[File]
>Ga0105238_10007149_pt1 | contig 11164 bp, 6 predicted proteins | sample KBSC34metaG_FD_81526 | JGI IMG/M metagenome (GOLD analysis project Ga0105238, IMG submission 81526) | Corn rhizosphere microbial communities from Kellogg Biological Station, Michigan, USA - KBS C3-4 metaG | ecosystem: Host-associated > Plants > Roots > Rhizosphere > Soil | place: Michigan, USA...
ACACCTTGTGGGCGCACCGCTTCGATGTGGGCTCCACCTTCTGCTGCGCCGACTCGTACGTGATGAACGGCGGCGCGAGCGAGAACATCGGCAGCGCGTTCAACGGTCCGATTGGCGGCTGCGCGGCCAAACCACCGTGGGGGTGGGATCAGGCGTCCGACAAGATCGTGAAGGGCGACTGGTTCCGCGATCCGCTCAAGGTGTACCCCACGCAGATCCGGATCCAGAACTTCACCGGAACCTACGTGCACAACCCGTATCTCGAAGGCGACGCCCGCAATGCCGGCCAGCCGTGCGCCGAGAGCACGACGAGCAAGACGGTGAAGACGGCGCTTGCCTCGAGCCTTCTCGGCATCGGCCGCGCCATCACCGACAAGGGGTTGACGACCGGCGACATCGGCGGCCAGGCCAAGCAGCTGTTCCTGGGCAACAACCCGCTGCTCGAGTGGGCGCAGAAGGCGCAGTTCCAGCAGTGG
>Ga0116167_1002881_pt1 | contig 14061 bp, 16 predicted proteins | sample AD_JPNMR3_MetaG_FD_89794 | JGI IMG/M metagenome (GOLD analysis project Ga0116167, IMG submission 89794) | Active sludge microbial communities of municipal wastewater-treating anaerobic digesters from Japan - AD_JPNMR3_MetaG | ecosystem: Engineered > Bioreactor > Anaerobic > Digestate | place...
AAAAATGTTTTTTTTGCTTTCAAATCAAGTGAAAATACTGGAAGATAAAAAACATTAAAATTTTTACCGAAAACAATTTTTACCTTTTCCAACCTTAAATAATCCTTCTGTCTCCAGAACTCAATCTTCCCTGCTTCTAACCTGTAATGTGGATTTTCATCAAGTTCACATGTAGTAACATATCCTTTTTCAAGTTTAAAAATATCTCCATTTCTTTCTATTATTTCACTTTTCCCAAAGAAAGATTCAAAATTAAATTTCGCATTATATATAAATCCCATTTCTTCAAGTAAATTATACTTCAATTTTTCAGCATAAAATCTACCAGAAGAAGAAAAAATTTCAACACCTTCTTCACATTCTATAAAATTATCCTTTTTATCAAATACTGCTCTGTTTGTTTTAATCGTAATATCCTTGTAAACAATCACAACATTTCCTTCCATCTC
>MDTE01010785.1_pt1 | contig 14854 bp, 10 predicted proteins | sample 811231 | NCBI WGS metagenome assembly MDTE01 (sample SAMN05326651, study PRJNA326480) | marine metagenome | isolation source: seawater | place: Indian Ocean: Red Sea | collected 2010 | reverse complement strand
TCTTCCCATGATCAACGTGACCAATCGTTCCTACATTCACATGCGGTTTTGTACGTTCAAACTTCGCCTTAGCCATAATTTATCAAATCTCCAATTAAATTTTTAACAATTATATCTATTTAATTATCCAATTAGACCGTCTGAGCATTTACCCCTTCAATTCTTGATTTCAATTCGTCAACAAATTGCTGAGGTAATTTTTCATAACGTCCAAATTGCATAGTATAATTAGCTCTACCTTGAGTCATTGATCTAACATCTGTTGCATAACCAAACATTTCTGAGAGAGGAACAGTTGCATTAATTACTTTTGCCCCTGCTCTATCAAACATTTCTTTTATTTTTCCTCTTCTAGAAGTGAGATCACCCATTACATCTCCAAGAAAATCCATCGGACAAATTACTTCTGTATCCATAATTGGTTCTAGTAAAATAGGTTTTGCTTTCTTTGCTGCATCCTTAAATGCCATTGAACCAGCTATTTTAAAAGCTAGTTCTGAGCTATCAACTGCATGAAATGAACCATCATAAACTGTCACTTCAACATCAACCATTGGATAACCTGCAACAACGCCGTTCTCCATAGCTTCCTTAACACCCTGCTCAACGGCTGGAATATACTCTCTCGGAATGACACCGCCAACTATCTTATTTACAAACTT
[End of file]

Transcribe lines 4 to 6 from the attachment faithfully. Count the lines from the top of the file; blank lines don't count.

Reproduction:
AAAAATGTTTTTTTTGCTTTCAAATCAAGTGAAAATACTGGAAGATAAAAAACATTAAAATTTTTACCGAAAACAATTTTTACCTTTTCCAACCTTAAATAATCCTTCTGTCTCCAGAACTCAATCTTCCCTGCTTCTAACCTGTAATGTGGATTTTCATCAAGTTCACATGTAGTAACATATCCTTTTTCAAGTTTAAAAATATCTCCATTTCTTTCTATTATTTCACTTTTCCCAAAGAAAGATTCAAAATTAAATTTCGCATTATATATAAATCCCATTTCTTCAAGTAAATTATACTTCAATTTTTCAGCATAAAATCTACCAGAAGAAGAAAAAATTTCAACACCTTCTTCACATTCTATAAAATTATCCTTTTTATCAAATACTGCTCTGTTTGTTTTAATCGTAATATCCTTGTAAACAATCACAACATTTCCTTCCATCTC
>MDTE01010785.1_pt1 | contig 14854 bp, 10 predicted proteins | sample 811231 | NCBI WGS metagenome assembly MDTE01 (sample SAMN05326651, study PRJNA326480) | marine metagenome | isolation source: seawater | place: Indian Ocean: Red Sea | collected 2010 | reverse complement strand
TCTTCCCATGATCAACGTGACCAATCGTTCCTACATTCACATGCGGTTTTGTACGTTCAAACTTCGCCTTAGCCATAATTTATCAAATCTCCAATTAAATTTTTAACAATTATATCTATTTAATTATCCAATTAGACCGTCTGAGCATTTACCCCTTCAATTCTTGATTTCAATTCGTCAACAAATTGCTGAGGTAATTTTTCATAACGTCCAAATTGCATAGTATAATTAGCTCTACCTTGAGTCATTGATCTAACATCTGTTGCATAACCAAACATTTCTGAGAGAGGAACAGTTGCATTAATTACTTTTGCCCCTGCTCTATCAAACATTTCTTTTATTTTTCCTCTTCTAGAAGTGAGATCACCCATTACATCTCCAAGAAAATCCATCGGACAAATTACTTCTGTATCCATAATTGGTTCTAGTAAAATAGGTTTTGCTTTCTTTGCTGCATCCTTAAATGCCATTGAACCAGCTATTTTAAAAGCTAGTTCTGAGCTATCAACTGCATGAAATGAACCATCATAAACTGTCACTTCAACATCAACCATTGGATAACCTGCAACAACGCCGTTCTCCATAGCTTCCTTAACACCCTGCTCAACGGCTGGAATATACTCTCTCGGAATGACACCGCCAACTATCTTATTTACAAACTT